International Day for the Eradication of Poverty

By Alea Ibrahim, Communications Intern for EVOC 150 Heritage Programme

“Wherever Men And Women Are Condemned To Live In Extreme Poverty, Human Rights Are Violated.
To Come Together To Ensure That These Rights Be Respected Is Our Solemn Duty.”

Father Joseph Wresinski

In 1987, over 100,000 people came together to commemorate the victims of extreme poverty and hunger at the Trocadero Human Rights Plaza in Paris where about 40 years before, the Declaration of Human Rights was signed. The gathered people pleaded that living and being left in extreme poverty and hunger are human rights violations. This acknowledgement and that human suffering is not inevitable are carved into the Commemorative Stone that was unveiled that day. 

This movement was called into action by Joseph Wresinski, a Catholic priest who was born and raised in poverty. Wresinski made it his life-work and legacy to fight poverty and hunger, make affected voices heard and ensure that people who are trapped in poverty are not isolated like he was when growing up, but treated with equal respect and dignity to fellow citizens.

In 1992, the UN declared the 17th of October as the International Day for the Eradication of Poverty to renew these pledges and raise awareness for the fight against extreme poverty and hunger each year, inspired by the gathering and Wresinski’s work to commemorate and fight poverty.

Poverty on our doorstep

We do not have to travel far to see human rights violated by poverty. This happens daily in Edinburgh, and Scotland-wide. 20% of working age people in Scotland live in poverty while a household is considered to be in poverty if the income falls below 60% of their household type. These householders are being pushed into poverty by earning 60% less than they are calculated to while householders are in employment.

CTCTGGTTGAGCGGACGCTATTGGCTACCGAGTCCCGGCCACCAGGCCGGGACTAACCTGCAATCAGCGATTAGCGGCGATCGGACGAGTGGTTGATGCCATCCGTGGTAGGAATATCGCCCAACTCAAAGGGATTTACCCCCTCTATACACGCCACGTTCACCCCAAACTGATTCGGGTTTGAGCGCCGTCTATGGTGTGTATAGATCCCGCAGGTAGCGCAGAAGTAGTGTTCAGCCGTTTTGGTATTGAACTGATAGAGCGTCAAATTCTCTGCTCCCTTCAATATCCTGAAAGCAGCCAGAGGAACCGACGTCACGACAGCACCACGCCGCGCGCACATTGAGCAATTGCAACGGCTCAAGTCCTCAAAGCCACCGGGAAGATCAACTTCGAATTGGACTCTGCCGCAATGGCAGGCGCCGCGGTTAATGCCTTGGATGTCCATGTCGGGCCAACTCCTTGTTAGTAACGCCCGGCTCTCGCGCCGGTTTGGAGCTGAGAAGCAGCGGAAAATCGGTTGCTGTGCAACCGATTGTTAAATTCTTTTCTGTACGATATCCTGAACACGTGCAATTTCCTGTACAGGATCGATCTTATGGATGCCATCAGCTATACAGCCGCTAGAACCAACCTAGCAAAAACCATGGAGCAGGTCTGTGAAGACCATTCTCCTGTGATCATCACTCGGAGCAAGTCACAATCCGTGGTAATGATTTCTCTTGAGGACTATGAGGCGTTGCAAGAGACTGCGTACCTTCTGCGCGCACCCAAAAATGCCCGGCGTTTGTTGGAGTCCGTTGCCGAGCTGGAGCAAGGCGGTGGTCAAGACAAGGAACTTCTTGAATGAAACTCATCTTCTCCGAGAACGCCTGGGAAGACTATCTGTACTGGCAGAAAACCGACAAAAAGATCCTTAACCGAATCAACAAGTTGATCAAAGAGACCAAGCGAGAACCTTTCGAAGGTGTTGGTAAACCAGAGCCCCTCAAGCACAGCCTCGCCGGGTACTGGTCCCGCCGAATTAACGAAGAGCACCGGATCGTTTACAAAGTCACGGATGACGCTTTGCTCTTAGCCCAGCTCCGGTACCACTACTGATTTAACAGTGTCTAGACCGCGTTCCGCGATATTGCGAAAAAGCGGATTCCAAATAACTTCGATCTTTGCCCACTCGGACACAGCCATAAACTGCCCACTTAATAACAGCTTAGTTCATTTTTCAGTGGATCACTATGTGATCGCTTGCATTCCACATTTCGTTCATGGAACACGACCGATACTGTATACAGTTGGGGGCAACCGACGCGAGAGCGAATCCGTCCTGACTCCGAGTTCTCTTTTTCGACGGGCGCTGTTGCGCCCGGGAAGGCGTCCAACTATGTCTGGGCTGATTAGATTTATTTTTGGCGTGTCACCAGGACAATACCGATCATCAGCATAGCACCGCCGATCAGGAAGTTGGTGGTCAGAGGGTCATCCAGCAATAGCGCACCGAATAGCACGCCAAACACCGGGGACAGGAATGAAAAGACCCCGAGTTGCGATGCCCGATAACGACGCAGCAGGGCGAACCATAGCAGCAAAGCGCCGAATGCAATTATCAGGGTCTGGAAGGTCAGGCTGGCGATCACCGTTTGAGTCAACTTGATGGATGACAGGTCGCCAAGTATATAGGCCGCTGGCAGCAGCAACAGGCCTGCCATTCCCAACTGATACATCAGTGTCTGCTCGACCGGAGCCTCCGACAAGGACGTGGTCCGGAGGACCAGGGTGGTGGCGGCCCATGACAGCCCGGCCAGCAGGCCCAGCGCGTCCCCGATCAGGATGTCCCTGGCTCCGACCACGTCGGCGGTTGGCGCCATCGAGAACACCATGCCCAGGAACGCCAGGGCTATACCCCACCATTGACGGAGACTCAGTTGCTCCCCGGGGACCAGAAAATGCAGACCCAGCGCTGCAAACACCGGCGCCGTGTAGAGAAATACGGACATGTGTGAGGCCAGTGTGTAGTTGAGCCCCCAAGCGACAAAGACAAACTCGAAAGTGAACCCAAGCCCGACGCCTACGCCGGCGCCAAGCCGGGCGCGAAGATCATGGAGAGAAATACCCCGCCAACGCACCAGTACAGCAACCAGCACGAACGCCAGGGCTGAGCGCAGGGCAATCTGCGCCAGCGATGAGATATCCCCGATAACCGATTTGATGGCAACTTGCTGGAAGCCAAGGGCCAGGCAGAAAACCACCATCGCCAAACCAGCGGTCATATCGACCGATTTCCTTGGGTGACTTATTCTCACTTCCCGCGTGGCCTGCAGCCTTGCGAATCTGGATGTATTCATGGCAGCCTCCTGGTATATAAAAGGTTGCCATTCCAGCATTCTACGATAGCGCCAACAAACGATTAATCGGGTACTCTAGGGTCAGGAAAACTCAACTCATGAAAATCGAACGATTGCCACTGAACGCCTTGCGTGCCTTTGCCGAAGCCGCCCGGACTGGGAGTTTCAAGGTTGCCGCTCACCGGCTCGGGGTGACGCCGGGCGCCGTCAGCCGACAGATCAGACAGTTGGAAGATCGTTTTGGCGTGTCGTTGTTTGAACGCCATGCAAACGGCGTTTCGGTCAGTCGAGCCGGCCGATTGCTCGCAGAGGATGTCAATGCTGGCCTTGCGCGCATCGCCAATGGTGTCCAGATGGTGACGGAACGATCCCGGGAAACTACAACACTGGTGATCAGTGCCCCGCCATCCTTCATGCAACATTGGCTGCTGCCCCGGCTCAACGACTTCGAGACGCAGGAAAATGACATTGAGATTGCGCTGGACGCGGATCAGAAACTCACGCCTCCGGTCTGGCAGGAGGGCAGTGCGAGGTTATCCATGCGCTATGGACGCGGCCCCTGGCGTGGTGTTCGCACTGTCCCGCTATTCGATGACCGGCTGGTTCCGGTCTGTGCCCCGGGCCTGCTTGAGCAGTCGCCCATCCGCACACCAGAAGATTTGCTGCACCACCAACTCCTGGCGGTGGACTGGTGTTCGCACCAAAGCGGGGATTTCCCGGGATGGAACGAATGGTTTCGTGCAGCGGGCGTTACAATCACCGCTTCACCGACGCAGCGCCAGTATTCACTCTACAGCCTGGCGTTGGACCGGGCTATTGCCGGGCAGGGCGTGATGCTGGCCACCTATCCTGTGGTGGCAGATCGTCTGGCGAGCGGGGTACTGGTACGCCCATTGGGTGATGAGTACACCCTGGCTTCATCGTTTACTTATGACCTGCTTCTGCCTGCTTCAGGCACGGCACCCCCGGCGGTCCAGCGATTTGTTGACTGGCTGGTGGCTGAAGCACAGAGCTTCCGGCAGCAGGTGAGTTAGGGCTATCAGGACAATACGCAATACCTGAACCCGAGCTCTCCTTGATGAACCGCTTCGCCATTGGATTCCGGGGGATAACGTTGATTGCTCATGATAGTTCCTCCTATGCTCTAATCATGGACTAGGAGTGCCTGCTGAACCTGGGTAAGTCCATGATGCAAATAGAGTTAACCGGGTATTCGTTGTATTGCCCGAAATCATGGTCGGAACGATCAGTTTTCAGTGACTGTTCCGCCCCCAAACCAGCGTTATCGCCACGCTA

The top 10% of the population in Scotland had 38% more income than the bottom 40% of the population combined in 2016, which reflects the huge inequality of income and action in Scotland. Already vulnerable parts of our society like ethnic minorities, lone parents, pensioners and families affected by disability are at a higher risk of poverty and people in the most deprived areas of Scotland were expected to live 22-26 years less in good health and to die 9-13 years earlier than the rest of the population.

Wresinski’s pledges carved into the Commemorative Stone and the over 100,000 voices campaigning for the fight against poverty from 1987 seem very present and still highly relevant. These groups of our society suffer social exclusion like Wresinski and his family did.

Poverty affects us – all of us

The EVOC 150 team went to a range of events that discuss, reflect and address issues and solutions around poverty. The Scottish Council for Voluntary Organisations’ event: Third sector showcase - Solutions to poverty gave a number of smaller organisations the chance to present their cause and their work to MSPs and the public. Some of the organisations present were MCASS who are helping minority communities who do not have access to adequate support networks to tackle issues related to addiction, Hillhouse who support families experiencing poverty with second-hand children’s clothes or boxes of essentials for expecting parents in Ayrshire and Changeworks who presented their services against fuel poverty. 

Get Heard Scotland, part of the Poverty Alliance, are test-driving their toolkit of interviewing the voices and communities affected by poverty and listening to what has been effective in easing poverty and social injustice. This is used to support the delivery plan of the Child Poverty Scotland Act from 2017 for the reduction of poverty from the Scottish Government.

SCVO hosted Nicky Hawkins from the Frameworks Institute to talk about Framing Poverty as part of their contributions to the Challenge Poverty Week programme. Hawkins explained that to have a lasting impact in the fight against poverty, the public perception around the issues and stigma of poverty has to change. The Frameworks Institute conducts communications research on how to address the issues around poverty and how to talk about it to the public. Hawkins’s presentation can be found here

The Edinburgh Voluntary Organisations’ Council started out as the Establishment of the Edinburgh Association for Improving the Conditions of the Poor in 1868. We are currently celebrating our 150th year and while EVOC’s role has changed over the time, the issues around poverty still prevail. This is why EVOC continues to campaign for social justice and supports other organisations. We are joining this year’s International Day for the Eradication of Poverty to raise awareness of the issues around poverty happening now, in our communities.


The EVOC 150 project is supported by the Heritage Lottery Fund, with thanks to players of the National Lottery.

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